In Japan especially but in the Chinese tradition too, they have what’s called hidden virtue.
This is the only virtue that counts according to some of the Zen masters. The virtue that anybody knows about is nothing. It just doesn’t count. One of the stories is Honen. He was one of the great leaders of the movement for singing the mantra of the Buddha of Light. They went through the villages of Japan and a great wave of devotion came over the people. Now, he came to a village and they used to chant in the street, the mantra of light. There was a thief and one of his underlings watching.
The young apprentice thief was rather impressed with these people. The thief said, “I don’t like it. They say this is devotion to Buddha, don’t they? But it isn’t. Supposing I fell in love with a woman, yes, I might whisper it in her ear but if I was shouting it all in the street, you wouldn’t call that love, would you? Of course it’s not. They’re just showing off to get our money.” Well it so happened that Honen stayed at the same cheap Inn where the thief was staying. In the middle of the night the thief thought, “I’ll have a look.” He crept round the veranda and just peered in.
He saw a tiny little light there like what we call a little night light. Honen was sitting in front of it. With his lips he was saying this mantra without making a sound. The thief watched and Honen went on. Then the thief sneezed and Honen immediately put out the light and went to bed. The thief went back. In the morning he went and saw Honen. He said, “Look, I’m going to tell you what happened and what I’ve been saying about you.”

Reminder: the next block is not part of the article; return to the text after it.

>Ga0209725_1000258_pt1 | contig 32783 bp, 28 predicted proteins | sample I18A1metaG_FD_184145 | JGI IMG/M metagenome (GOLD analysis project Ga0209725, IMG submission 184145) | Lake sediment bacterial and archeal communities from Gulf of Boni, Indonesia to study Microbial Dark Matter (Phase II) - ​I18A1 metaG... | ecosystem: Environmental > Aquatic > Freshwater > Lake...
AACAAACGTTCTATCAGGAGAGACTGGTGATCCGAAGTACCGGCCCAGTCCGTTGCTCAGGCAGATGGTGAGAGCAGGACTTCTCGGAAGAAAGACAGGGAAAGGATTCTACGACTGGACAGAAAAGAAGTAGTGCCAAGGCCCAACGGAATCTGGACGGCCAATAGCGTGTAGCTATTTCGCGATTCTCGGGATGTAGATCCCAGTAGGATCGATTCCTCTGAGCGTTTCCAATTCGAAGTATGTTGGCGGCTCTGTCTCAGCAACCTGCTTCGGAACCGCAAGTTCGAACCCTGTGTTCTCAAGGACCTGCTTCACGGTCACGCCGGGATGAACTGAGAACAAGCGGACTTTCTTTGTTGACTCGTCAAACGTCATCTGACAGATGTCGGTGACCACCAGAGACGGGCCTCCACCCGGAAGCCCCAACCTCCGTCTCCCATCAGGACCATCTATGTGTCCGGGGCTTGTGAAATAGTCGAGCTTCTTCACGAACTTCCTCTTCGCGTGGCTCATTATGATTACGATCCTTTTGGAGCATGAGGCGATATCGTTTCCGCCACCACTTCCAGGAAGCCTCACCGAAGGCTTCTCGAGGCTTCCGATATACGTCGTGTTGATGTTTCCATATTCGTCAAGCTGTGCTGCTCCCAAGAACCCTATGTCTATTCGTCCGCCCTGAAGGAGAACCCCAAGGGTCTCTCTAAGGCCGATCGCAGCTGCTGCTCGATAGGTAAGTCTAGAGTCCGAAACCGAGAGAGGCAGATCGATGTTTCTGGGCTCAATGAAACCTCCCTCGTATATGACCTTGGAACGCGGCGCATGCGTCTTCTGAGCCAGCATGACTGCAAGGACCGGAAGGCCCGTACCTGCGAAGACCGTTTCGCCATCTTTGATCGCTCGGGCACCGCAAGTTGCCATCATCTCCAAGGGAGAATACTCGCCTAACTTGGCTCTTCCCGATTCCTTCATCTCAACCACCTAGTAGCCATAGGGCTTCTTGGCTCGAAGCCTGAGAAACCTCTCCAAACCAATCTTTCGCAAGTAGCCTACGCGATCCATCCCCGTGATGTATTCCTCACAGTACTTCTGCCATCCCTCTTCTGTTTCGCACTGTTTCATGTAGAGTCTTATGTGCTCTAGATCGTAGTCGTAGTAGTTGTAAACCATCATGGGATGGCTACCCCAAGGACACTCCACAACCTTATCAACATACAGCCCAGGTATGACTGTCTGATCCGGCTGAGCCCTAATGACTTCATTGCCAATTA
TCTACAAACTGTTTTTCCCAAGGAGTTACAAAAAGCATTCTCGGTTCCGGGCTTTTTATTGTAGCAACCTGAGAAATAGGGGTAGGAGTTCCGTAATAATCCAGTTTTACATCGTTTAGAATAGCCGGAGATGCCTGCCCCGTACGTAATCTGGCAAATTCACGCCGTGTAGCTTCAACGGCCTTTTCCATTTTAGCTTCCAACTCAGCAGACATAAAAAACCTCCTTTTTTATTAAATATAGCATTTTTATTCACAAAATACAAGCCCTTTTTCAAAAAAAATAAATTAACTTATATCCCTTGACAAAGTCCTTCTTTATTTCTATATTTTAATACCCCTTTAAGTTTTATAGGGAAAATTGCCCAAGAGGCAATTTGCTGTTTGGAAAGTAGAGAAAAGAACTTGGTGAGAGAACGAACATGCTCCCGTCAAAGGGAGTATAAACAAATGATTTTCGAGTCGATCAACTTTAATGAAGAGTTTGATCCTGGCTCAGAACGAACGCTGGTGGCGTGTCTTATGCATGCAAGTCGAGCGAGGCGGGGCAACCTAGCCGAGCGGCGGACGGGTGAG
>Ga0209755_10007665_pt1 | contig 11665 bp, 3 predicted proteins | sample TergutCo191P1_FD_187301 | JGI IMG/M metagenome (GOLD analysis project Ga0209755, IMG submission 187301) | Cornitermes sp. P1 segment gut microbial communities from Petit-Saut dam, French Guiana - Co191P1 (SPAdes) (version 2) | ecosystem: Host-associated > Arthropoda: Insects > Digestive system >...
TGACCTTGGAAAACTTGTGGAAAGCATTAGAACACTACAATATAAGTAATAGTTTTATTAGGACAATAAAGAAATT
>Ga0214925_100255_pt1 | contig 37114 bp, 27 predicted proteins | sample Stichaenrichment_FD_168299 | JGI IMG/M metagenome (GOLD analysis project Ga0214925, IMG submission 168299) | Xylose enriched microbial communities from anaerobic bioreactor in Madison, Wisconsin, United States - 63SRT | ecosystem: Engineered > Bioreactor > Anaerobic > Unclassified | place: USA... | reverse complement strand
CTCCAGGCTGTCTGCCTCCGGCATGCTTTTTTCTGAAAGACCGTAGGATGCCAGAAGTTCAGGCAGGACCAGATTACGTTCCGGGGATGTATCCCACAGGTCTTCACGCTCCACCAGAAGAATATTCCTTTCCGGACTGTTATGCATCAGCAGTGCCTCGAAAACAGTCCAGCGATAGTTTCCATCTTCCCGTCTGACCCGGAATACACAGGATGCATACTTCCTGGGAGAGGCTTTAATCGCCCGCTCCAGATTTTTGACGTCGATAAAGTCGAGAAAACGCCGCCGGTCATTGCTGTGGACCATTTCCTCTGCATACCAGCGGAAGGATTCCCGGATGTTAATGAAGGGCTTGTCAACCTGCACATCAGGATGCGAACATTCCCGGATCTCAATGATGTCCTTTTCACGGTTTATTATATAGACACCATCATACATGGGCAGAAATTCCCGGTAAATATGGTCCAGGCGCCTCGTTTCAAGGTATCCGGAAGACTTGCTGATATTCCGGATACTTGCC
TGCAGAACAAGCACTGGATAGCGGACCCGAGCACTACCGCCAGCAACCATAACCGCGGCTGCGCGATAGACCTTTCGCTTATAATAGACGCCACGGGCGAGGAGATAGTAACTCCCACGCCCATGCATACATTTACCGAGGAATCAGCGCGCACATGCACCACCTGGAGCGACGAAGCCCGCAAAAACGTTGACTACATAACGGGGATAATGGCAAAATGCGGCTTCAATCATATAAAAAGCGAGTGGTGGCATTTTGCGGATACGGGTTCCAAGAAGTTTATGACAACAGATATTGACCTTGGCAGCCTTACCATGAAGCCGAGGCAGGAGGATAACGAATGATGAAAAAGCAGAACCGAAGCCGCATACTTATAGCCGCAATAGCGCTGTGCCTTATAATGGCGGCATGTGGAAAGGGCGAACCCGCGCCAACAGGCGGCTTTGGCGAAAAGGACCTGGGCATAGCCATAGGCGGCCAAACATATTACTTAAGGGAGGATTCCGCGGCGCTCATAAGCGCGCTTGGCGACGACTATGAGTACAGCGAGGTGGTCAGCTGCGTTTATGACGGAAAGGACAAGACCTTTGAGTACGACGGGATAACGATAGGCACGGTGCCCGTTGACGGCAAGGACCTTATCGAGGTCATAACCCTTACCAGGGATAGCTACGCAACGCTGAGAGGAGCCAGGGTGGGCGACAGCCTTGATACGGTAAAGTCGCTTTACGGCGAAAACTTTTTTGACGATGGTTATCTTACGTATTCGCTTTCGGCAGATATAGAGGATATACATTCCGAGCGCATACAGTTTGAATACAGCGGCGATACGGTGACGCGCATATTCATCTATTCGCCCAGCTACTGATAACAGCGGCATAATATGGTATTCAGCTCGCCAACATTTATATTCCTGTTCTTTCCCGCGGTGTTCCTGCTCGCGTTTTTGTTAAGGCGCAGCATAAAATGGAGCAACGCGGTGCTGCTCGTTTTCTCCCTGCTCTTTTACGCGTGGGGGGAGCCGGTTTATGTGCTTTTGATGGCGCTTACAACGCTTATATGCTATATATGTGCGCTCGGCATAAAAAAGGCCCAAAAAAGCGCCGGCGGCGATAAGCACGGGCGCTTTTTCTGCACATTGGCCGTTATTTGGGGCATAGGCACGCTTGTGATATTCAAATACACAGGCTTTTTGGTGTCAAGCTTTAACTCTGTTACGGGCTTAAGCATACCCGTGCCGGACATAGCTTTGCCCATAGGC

Honen said, “No, you’re quite right. What we do in the street isn’t devotion and it isn’t virtue at all. We do this as a service. We hope that it will bring people to recite the name of Buddha but it’s nothing that we’ve done. The only virtue that we do is when we recite the name of the Buddha when nobody knows about it. I was reciting it. When you sneezed, I knew somebody was watching me. Then I knew my devotion was no good so I put out the light. I lay down until I should be alone again.”
This is a sort of Zen example. It needs great will to sit up all night but it was not an assertion of I. I means that somehow, of course it’s absolutely secret but somehow it leaks out and people get to know of all that you’re doing and then yes, then that is an assertion of I.
Male Questioner: You’re saying that there is a form of affirmation which is not egocentric but is a harnessing of the energies of the individual.
Trevor Leggett: At the beginning it’s egocentric and with the training it becomes less and less, yes.
Male Questioner: This is not the same thing as was written about by Nietzsche in his “Triumph of the Will”, the gospel of superman that so appeals to the mass egocentricity of pre-war Germany and perhaps not the same thing as one may hear about in magic practices in which the will is harnessed in order to gain some alleged occult power.
Trevor Leggett: Yes, it gets quite strong that’s right. After all, Nietzsche listed six supermen in the history of the world. The seventh superman he didn’t list but you are expected to draw the conclusion.
Male Questioner: Does what you say imply that Zen people will always do their devotions on their own without any other Zen followers around?